I know, the idea o' findin' a nice high end hotel in Detroit sounds like a long shot, but there are some. An' a Vic Creed, esq., is now habitatin' there. They get the message about leavin' me alone after a long business trip, an' that I'm gonna need that internet connection later, but I've got more important things to do right now that figger out what I'm gonna do. Like room service. Three steaks, a plate o' french fries, some green apples, a baked chicken, an' a good half dozen o' them shrimp cocktail thing, up to the room of mister Creed, thank you very much. Leave the bell boy a good tip, an' settle down with food an' my newly purchased laptop. One thing I miss about the old days. All o' this instant communication junk is fer the birds. Splice sent me the data on the chip, like I could read it, but he was nice enough to put some o' it in english fer yers truly. After perusin' all this psychobabble, I figger out that the chip was built somewhere out west, by one o' the lines o' code or such. Don't these people believe in them stickers that have the 'made in' on them?

After two days o' patchin' up, restin' an' swimmin' laps in the heated pool, all o' this cushy livin's drivin' me up the nearest wall. So I check out, an' hit the road. The hotel people invite me to come back, sayin' that I'm the model guest. Hell, I was too tired to cause a ruckus, an' the room service guy was never late. West, then. Now where do they build all o' that software an' hardware out there? Even I know the answer to that one. California, Silicon Valley. At least it gets me outta Detroit, an' none too soon. My handiwork in the alley was found, an' the reporter people are startin' to guess who is doin' it, an' connectin' it to the New York killings an' the murders across the eastern country. Time to vanish.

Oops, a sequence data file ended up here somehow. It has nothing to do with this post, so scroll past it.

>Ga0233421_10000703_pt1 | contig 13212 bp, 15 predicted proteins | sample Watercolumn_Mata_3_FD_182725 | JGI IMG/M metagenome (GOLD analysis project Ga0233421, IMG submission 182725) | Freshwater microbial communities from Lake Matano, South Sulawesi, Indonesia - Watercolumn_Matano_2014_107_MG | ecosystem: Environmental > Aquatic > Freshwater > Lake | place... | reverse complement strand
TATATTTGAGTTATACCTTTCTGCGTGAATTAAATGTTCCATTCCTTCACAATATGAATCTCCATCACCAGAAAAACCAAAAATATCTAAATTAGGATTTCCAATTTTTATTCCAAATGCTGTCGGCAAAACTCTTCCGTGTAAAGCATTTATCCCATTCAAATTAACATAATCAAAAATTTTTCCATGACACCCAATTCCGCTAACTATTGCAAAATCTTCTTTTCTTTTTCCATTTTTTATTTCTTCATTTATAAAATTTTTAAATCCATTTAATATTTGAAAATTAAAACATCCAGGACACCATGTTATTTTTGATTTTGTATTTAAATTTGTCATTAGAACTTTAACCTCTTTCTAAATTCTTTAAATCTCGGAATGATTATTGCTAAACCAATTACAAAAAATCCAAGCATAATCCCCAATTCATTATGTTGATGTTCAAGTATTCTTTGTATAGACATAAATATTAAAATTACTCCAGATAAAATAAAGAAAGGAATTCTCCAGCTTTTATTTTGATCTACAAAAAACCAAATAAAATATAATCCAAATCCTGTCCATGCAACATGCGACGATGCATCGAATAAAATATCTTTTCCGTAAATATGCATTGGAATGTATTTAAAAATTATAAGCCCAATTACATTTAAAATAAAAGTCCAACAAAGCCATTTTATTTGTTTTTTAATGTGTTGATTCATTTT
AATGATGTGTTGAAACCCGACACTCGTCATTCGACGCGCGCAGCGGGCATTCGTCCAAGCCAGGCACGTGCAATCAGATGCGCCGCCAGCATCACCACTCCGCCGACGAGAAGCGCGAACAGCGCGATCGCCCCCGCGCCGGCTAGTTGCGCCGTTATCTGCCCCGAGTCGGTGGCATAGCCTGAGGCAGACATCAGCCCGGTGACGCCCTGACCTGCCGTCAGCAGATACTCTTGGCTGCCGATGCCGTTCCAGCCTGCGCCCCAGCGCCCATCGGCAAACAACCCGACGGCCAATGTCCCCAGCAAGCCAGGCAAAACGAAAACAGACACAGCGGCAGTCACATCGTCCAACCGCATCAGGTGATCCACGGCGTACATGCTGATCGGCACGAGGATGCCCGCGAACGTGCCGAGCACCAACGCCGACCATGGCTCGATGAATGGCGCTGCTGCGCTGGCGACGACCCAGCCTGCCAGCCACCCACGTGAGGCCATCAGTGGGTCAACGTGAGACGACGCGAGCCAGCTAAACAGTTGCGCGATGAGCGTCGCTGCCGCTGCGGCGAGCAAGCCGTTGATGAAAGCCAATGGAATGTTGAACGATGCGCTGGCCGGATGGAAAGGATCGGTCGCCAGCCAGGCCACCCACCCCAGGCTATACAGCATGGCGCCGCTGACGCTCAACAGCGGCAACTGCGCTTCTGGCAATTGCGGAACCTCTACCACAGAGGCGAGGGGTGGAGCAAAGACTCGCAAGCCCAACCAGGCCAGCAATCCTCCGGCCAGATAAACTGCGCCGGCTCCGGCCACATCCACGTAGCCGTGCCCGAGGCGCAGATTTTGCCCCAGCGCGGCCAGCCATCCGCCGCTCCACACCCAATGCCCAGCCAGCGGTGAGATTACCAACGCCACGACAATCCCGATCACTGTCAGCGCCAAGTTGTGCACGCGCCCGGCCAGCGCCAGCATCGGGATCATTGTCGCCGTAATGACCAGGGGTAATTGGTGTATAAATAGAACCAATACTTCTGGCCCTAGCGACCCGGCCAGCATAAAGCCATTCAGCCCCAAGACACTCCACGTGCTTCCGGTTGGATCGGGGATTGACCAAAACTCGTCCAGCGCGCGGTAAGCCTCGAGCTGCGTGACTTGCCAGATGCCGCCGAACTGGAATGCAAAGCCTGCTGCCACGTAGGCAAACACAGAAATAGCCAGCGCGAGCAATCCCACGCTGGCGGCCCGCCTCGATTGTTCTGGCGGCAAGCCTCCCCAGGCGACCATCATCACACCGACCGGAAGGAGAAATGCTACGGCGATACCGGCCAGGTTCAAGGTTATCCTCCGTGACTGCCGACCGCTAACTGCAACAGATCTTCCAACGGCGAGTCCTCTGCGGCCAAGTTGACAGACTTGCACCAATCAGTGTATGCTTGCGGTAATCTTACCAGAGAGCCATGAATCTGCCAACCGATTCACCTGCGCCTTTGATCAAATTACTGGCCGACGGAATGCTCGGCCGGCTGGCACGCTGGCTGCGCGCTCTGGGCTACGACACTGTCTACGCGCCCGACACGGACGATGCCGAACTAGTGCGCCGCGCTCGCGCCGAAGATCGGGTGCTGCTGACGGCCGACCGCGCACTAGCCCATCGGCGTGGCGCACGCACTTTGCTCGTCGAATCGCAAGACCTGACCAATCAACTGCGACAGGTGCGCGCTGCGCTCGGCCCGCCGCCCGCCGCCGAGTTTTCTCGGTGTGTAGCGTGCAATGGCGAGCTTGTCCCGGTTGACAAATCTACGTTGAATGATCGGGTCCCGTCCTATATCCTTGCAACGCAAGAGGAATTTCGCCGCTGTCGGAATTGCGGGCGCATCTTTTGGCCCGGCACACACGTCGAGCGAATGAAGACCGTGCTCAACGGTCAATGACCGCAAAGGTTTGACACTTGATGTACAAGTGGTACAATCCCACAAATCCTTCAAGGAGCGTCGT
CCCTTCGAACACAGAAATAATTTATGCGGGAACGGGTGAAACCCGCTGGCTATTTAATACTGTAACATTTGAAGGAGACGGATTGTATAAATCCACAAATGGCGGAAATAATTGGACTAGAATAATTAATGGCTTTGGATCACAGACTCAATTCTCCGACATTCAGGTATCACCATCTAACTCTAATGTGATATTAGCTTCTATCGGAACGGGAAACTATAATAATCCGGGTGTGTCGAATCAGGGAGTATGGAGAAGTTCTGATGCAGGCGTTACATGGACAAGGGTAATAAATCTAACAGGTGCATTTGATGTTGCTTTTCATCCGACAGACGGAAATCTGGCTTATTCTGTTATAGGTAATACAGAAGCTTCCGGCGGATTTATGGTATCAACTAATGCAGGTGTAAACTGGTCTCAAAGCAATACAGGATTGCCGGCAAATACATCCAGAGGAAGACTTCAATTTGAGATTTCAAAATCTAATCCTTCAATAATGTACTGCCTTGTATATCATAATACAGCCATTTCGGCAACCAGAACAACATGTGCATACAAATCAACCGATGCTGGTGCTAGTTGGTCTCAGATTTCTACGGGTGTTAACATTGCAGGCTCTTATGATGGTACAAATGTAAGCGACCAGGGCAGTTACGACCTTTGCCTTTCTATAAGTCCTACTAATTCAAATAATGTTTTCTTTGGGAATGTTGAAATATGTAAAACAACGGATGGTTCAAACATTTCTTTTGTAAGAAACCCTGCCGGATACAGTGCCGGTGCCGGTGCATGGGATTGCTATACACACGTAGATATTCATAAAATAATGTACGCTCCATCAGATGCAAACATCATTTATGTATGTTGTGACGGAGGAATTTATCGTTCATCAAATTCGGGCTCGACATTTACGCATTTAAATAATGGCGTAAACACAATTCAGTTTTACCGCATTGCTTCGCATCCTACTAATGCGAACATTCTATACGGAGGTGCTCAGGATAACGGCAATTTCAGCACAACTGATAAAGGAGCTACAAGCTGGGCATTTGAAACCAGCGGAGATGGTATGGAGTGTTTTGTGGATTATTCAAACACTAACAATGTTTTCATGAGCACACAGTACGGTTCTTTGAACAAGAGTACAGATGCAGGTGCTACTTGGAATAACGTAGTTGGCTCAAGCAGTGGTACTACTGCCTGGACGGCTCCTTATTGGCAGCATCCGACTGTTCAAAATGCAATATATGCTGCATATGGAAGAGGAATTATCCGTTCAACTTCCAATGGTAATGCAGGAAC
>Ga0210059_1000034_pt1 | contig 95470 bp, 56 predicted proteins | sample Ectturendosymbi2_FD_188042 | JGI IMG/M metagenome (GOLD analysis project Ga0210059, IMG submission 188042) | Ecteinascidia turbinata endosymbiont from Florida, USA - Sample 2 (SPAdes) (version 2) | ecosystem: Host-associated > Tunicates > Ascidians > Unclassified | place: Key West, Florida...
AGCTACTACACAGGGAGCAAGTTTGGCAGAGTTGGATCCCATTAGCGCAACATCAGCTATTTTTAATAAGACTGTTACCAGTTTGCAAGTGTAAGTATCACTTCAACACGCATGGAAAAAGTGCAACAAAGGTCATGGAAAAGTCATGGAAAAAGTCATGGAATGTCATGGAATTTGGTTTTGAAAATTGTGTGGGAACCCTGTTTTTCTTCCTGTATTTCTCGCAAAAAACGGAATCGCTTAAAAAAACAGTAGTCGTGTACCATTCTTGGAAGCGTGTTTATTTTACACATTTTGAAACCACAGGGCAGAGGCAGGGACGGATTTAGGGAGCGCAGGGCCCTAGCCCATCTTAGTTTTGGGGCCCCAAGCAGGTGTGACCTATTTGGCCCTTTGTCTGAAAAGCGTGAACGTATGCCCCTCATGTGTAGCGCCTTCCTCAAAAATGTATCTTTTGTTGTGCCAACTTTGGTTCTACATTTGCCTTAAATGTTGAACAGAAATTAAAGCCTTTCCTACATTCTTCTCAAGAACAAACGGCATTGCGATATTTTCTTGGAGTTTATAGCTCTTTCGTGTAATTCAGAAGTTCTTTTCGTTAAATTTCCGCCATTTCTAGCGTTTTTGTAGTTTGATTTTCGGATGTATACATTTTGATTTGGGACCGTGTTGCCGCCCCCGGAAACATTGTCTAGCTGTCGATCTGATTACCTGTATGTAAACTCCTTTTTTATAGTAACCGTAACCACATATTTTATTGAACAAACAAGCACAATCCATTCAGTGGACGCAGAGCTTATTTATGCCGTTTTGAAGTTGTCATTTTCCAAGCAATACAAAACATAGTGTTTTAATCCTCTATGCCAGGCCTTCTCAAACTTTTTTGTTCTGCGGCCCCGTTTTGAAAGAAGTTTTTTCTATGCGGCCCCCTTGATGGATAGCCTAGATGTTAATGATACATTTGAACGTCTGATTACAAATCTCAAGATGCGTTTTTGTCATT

I get the contents o' one o' my post ofice boxes Fed Ex-ed to me, an' now I'm Jeremy Smith. Very blendable, just the nice guy wirh lots o' monet goin' on a trip all the way from Atlanta. Never even used this one before, so I'm hopin' it'll throw off the fan club goons long enough to figger out who owns this chip an' who the employer o' the dead co-workers is. Huntin' people, somethin' I'm the best at. This won't take much longer now. Followin' the code trace from the chip, I locate which company that had a hand in buildin' the damn thing. So later, I pick up some stuff you don't find in a department store, an' get ready fer some old fashioned breaken' an' enterin'. I lost my colors way back before the club, so tonight's gonna be all black. An; anynoe who says that mercs are a dyin' breed never crawled through the underside o' society. It takes only two hours to get everythin', an' these people don't try to pawn off the latest fragrance in the bargain. All the tools a good bad guy needs to handle some illegal tresspassin'. If I didn't miss it so much, I'd be mad about gettin' back in the business.